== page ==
Mail bid auctions are an interesting phenomenon. They are usually closed auctions (meaning that you don't know what your competitors are bidding). So your offer has to win or loose on your first bid. Some mail bids have weird rules. For example, sometimes they split the difference between your high bid and the next highest bid. This gives you the idea that you may not pay quite as much as you bid. Don't buy it. You will pay very close to what you bid every time. Check the return policy carefully. Note who pays for the mail in the case of a return. You need to know how to grade coins to effectively participate because you won't see the coin until you win and it is sent to you. In some mail bids, I just assume that the coin is a grade lower than stated, and bid accordingly. Often I win because others have learned to do the same thing.
Bidding in an e-mail or online web-based auction can be a lot of fun. They are usually open auctions in that you can see the price go up over time. Most of these auctions go over a period of a week or two. The better ones will e-mail you when you've been outbid. Some also allow you to input a maximum bid so that the price goes up automatically. As with all mail order, make sure they have a liberal return policy.
Since there is a new online coin auction coming up every week (or so it seems). You can end up spending a lot of time just looking for the coins you want in these auctions. More often, however, many sellers set a price on the large online shopping sites like eBay, Amazon and Yahoo.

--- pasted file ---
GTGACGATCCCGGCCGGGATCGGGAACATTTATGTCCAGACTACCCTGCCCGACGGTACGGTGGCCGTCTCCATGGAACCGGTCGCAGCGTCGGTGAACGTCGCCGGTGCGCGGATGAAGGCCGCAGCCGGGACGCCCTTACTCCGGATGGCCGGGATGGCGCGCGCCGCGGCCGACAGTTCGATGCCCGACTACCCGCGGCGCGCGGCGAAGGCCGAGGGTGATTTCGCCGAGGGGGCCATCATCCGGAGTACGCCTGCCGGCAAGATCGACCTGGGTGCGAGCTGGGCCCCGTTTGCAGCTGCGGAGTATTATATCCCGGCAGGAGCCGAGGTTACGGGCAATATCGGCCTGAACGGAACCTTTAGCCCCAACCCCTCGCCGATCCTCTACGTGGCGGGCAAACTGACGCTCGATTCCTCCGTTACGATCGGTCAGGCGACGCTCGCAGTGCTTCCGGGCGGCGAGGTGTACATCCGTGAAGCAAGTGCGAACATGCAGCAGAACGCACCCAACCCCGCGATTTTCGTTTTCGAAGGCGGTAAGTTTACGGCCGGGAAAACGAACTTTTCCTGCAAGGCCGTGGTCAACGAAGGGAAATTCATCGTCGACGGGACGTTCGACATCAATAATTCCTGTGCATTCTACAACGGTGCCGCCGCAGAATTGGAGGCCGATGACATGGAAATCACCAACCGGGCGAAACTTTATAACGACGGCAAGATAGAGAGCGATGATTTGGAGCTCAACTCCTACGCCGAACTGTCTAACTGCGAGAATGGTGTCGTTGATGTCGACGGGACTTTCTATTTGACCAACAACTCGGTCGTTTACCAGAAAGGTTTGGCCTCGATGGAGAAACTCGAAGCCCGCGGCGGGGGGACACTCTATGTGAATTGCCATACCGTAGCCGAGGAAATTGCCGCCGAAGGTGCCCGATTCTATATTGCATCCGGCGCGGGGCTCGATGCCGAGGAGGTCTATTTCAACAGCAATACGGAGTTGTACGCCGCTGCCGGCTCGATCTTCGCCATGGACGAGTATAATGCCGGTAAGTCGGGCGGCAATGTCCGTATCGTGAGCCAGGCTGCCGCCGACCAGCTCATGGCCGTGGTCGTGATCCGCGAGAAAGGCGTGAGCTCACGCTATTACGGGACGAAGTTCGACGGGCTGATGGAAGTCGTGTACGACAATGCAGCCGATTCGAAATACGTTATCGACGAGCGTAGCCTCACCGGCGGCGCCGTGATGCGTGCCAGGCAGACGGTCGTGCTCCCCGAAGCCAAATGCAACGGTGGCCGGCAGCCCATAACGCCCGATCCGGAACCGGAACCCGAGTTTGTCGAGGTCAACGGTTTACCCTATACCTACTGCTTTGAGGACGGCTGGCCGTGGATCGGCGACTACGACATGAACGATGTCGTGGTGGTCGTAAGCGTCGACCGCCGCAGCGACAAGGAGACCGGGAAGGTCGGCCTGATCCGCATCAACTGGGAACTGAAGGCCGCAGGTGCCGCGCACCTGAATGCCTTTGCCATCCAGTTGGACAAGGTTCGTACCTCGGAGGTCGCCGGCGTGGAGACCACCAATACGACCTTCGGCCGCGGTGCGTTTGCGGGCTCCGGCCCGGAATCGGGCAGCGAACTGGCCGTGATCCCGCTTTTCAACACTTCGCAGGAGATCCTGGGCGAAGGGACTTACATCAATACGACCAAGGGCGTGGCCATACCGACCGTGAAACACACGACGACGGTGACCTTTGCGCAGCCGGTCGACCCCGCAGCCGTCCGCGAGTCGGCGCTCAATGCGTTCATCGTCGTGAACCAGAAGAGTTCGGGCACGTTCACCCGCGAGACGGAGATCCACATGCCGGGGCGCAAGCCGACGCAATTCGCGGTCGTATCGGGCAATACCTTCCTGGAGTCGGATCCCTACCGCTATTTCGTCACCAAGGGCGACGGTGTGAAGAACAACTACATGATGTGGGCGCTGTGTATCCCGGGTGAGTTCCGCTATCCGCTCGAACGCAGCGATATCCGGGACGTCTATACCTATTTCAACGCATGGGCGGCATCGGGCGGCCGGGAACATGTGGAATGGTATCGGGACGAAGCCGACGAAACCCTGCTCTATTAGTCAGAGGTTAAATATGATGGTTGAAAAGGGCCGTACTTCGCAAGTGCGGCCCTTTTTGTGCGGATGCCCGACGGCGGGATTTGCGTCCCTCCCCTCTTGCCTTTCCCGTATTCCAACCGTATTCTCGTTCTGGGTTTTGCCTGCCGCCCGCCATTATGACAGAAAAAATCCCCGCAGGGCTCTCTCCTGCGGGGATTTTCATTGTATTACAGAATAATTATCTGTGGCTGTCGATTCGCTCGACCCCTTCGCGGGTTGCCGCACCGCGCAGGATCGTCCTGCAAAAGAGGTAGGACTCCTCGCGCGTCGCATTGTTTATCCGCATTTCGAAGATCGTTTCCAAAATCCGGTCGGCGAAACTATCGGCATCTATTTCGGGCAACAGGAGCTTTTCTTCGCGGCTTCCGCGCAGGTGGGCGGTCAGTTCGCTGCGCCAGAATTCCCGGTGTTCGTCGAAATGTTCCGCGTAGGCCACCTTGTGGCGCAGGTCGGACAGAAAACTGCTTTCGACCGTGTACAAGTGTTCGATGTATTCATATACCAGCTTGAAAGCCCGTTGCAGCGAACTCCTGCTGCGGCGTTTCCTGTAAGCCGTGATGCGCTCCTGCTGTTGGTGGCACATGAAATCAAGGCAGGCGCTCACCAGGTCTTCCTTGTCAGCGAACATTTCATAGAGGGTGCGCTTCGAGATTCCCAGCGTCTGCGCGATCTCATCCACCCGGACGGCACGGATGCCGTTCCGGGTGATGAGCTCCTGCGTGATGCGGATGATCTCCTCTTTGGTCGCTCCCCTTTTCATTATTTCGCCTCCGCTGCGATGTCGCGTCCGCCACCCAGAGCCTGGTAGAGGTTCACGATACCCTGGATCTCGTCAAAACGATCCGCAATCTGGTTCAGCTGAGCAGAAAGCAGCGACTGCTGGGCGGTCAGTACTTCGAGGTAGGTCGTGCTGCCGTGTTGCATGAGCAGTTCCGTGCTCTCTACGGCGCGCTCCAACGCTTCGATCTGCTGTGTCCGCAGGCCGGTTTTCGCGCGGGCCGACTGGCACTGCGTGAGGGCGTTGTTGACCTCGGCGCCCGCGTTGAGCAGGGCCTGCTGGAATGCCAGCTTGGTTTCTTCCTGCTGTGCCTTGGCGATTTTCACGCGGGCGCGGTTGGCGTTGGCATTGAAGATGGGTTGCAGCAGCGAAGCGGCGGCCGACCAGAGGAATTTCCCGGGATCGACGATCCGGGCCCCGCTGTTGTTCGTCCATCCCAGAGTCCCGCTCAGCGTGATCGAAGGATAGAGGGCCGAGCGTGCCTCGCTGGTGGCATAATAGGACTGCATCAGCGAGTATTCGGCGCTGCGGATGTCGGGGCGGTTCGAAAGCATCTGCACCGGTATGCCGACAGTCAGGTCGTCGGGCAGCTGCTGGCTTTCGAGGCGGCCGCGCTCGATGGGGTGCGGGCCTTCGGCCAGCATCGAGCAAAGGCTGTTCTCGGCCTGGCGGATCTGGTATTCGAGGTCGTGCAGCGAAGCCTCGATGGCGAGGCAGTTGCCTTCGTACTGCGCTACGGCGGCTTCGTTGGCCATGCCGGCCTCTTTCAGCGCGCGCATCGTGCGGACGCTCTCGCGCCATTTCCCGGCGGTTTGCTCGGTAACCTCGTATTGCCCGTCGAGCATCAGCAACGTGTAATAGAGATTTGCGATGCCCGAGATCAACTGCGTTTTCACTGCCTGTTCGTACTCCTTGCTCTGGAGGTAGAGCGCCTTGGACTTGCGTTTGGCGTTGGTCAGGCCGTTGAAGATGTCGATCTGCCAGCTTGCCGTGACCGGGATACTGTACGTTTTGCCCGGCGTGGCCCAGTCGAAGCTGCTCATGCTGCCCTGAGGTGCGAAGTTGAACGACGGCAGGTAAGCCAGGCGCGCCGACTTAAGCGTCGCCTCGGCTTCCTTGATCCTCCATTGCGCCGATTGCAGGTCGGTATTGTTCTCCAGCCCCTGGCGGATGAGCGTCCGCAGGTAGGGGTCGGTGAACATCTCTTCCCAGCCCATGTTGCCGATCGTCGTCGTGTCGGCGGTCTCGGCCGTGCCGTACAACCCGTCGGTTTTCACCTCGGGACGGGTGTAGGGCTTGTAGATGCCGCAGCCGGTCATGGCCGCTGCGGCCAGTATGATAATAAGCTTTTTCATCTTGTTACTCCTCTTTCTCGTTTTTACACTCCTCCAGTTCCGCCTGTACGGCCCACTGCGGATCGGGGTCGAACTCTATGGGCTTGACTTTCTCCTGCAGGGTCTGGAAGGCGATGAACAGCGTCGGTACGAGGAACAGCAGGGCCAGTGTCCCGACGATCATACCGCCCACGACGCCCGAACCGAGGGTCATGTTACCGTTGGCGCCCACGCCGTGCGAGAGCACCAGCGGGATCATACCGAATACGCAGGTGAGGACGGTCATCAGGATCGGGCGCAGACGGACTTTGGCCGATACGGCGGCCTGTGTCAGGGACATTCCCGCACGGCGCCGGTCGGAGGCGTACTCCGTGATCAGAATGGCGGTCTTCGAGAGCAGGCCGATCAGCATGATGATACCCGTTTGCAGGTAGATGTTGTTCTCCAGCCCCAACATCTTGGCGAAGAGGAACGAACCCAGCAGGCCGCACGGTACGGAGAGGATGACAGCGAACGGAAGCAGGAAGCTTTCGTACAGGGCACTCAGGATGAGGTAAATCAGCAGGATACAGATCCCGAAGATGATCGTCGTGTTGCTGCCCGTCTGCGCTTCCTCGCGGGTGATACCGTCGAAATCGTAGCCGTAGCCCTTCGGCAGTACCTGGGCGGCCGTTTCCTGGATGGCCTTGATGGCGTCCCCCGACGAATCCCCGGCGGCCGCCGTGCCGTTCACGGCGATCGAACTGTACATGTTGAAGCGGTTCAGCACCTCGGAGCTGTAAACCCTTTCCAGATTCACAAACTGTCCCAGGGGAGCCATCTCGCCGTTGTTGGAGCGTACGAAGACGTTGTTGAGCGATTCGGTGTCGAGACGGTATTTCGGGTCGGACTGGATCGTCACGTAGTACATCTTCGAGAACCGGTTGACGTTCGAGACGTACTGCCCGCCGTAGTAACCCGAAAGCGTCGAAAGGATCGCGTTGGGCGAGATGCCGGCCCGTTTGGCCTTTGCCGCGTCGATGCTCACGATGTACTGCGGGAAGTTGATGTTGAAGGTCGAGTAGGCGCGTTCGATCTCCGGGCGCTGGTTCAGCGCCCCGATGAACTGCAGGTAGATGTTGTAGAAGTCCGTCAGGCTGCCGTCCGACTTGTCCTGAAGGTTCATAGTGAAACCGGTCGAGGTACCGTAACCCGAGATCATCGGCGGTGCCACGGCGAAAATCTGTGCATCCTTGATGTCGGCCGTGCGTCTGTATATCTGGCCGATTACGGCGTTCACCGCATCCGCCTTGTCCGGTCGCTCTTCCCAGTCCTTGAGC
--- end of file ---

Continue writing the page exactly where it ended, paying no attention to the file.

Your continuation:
The most obvious example of this is Teletrade. They send out a catalog for two auctions a week. For buying ultra high grade moderns, they have the most material of any other channel I'm aware of. Be aware that the first time an error coin shows up on Teletrade, it typically goes for more than its real value. The second or third coin sold will go for closer to the real value.
When local coin shops have bid boards, this provides a method for buyer and seller to meet without being in the same place at the same time. This is a very effective way of transacting coin business. The only downsides being that you actually have to deliver your coins to the shop, and that the dealer has his small cut of the profits.
Shows are another great way of buying coins. There is a great variety of material in one spot. You get to look at the coins before you buy. You have extra ammunition to haggle effectively. Here you will find the vest pocket dealers that don't have the overhead associated with a physical store. These guys are knowledgeable, helpful and usually quite friendly. The smaller and more local the show, the more likely you are to get good deals. If the dealer has to travel to Long Beach, he has to pay for the trip. Also, the low overhead dealers can't afford to go that far for that long, they usually have a day job.
Shows are also very fun. You can make lifelong friends attending coin shows over time. Even if you don't purchase or sell coins at shows, going can be a lot of fun. If you enjoy coins, there is no better place to be.
You can generally buy coins directly from other collectors at coin clubs. Although the selection is not generally terrific, this is clearly the most cost effective way to both buy and sell coins. Particularly if the club doesn't charge to set up tables at the meeting. In a sense, American Coin on the Net is a big clubhouse. This is exactly the feeling we hope to achieve for buyers and sellers of coins. If we succeed, this will be the best place to meet collectors with whom to buy/sell/exchange coins with.